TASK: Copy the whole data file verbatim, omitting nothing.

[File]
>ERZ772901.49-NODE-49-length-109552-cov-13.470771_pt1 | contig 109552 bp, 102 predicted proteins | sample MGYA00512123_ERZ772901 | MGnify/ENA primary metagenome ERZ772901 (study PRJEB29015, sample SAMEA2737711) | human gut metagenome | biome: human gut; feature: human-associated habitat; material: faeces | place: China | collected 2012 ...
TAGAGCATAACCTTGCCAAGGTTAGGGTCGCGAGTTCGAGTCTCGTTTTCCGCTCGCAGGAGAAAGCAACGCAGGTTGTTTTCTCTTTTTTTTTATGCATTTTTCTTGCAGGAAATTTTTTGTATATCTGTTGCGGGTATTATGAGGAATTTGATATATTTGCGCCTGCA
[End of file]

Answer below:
>ERZ772901.49-NODE-49-length-109552-cov-13.470771_pt1 | contig 109552 bp, 102 predicted proteins | sample MGYA00512123_ERZ772901 | MGnify/ENA primary metagenome ERZ772901 (study PRJEB29015, sample SAMEA2737711) | human gut metagenome | biome: human gut; feature: human-associated habitat; material: faeces | place: China | collected 2012 ...
TAGAGCATAACCTTGCCAAGGTTAGGGTCGCGAGTTCGAGTCTCGTTTTCCGCTCGCAGGAGAAAGCAACGCAGGTTGTTTTCTCTTTTTTTTTATGCATTTTTCTTGCAGGAAATTTTTTGTATATCTGTTGCGGGTATTATGAGGAATTTGATATATTTGCGCCTGCA